Thursday, April 7, 2011

Milk Thistle : Herbal Protection from pollution, including radiation

I have told you for awhile that I would post a blog about milk thistle. Finally it is here. About 75% of the information below comes from the second edition of my book, Herbal Medicine From the Heart of the Earth. For those of you interested in radiation protection, there is indeed research showing milk thistle protects against radiation. I will post reviews of the radiation research at the end of this article. 

Students often ask me if there is one herb that I would recommend to everyone. In the past I would tell them, "No,  everyone is different and each person has different herbal needs." However I have changed my tune. We live in an ever increasing polluted world. Our bodies breathe in pollutants from the air, and ingest pollutants from the water and food we eat. Some people are around dangerous chemicals because of their job or they live in a considerably polluted environment. Our bodies are under increasing pressure to transform and remove these pollutants from our tissues. While we are all striving to change our planetary condition, we should additionally take precautions to assist our body in its attempt to detoxify hazardous chemicals.  

Milk thistle is an herb which supports the body’s ability to detoxify and remove pollutants. It does this by maintaining our natural protective processes via enzymatic activities going on in all the cells of the body, especially the liver. A group of active constituents in milk thistle, collectively called silymarin has been shown to assist the liver and other organs in detoxification by acting as an antioxidant. Milk thistle increases the synthesis of glutathione (an enzyme necessary for detoxification), protects the liver from damage and increases the rate of liver tissue regeneration when damage has already occurred. Silymarin is many times more potent in antioxidant activity than vitamin E and vitamin C.  Additionally it has also been shown to be beneficial at protecting the kidneys from damage. In diabetics the constituent group silymarin has been beneficial in lowering blood sugar as well as stabilizing blood sugar levels.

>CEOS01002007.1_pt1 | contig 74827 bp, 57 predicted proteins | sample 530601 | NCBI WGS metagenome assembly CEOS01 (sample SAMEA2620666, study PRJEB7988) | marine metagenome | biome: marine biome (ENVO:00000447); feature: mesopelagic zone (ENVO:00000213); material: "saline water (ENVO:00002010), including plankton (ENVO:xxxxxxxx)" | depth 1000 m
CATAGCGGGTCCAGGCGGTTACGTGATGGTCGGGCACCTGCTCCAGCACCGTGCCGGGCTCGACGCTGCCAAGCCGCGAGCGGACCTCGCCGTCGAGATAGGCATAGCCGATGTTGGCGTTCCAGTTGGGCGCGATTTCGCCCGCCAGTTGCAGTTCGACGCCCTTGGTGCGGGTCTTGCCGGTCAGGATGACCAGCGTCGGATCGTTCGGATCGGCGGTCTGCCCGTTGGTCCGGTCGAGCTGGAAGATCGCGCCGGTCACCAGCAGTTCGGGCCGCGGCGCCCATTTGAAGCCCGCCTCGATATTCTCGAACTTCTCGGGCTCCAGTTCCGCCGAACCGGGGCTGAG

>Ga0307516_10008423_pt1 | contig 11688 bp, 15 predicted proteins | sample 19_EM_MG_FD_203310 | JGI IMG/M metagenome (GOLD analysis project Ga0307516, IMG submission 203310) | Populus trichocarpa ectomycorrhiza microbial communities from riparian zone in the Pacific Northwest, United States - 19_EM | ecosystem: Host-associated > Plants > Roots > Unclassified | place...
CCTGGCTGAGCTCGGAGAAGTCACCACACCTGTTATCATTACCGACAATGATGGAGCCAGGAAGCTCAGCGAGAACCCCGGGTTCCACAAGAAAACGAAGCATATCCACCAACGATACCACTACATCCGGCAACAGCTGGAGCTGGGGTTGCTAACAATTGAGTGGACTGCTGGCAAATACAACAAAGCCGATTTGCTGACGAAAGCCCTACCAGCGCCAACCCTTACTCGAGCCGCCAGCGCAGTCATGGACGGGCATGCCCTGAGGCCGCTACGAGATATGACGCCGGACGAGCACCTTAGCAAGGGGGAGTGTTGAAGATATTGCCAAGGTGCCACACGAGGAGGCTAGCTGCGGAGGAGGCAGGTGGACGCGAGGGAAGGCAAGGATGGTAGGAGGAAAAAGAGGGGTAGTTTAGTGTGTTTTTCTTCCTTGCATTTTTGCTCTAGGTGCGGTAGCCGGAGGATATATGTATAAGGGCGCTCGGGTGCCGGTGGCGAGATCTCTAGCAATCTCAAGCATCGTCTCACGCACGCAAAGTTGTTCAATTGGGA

The cheapest form of milk thistle works great for me!
Although you can purchase expensive extracts of milk thistle, I have found that ingestion of powdered herb works great. However, do not buy milk thistle powder.  Once you powder the herb it becomes rancid quickly due to the high level of fatty acids in the seed. If you purchase the ground powder in a store, it is likely it was powdered long ago and sitting in the heat of the store for many months. Once ground it should go into the freezer to protect it from going rancid. You need to purchase whole seeds and grind them in a coffee grinder yourself to make sure it is fresh. Do not chew them as they are tough and may damage your teeth. Grind them up coarsely and keep only a few days supply on the kitchen counter at a time. Keep the rest of the ground milk thistle in the freezer in a container with a tight fitting lid. Take one teaspoon to one tablespoon each AM and PM as necessary. The smaller amount is taken  if using it preventatively and the larger amount if using it to treat a health condition or if  someone is working in a toxic environment. Take the spoonful and chase it down with a glass of water. Do not inhale while swallowing the powder.

Part used: Seed.

Common dosage: Decoction: 1-3 teaspoons of crushed seed per cup of water; or 1:2.5 dry strength tincture: 30-90 drops; or 1 teaspoon - 1 tablespoon dry powder chased with water
1-4 times per day. The standard dosage for silymarin is 70-210 mg three times/day.

Use: (a) Antioxidant, (b)Hepatoprotective, (c) Hepato-trophorestorative, (d) Gastroprotectant, (e) Hypoglycemic, (f) Kidney protective

It is used by holistic physicians and herbalists for most liver diseases, including hepatitis, fatty liver, cirrhosis, liver protection and/or regeneration immediately after exposure to liver toxins although it is best used as a protectant before exposure to liver toxins. If you have heard about using milk thistle for Amanita poisoning, please know that it has to be used as an injectable. If you have Amanita poisoning do not think that ingesting it will cure you. Amanita mushrooms destroy your liver in a matter of hours so you need the silymarin injected into your body to get it into you quickly to protect your liver. You don't have time to wait for digestion of the milk thistle seed. In the United States we do not  usually carry it in all the hospitals but some countries do and it is injected immediately. If you are taken to a hospital for Amanita poisoning and they do not have silymarin, you can ask them to contact a local naturopath to see if they carry the injectable silymarin. If so, it could be rushed to the hospital immediately.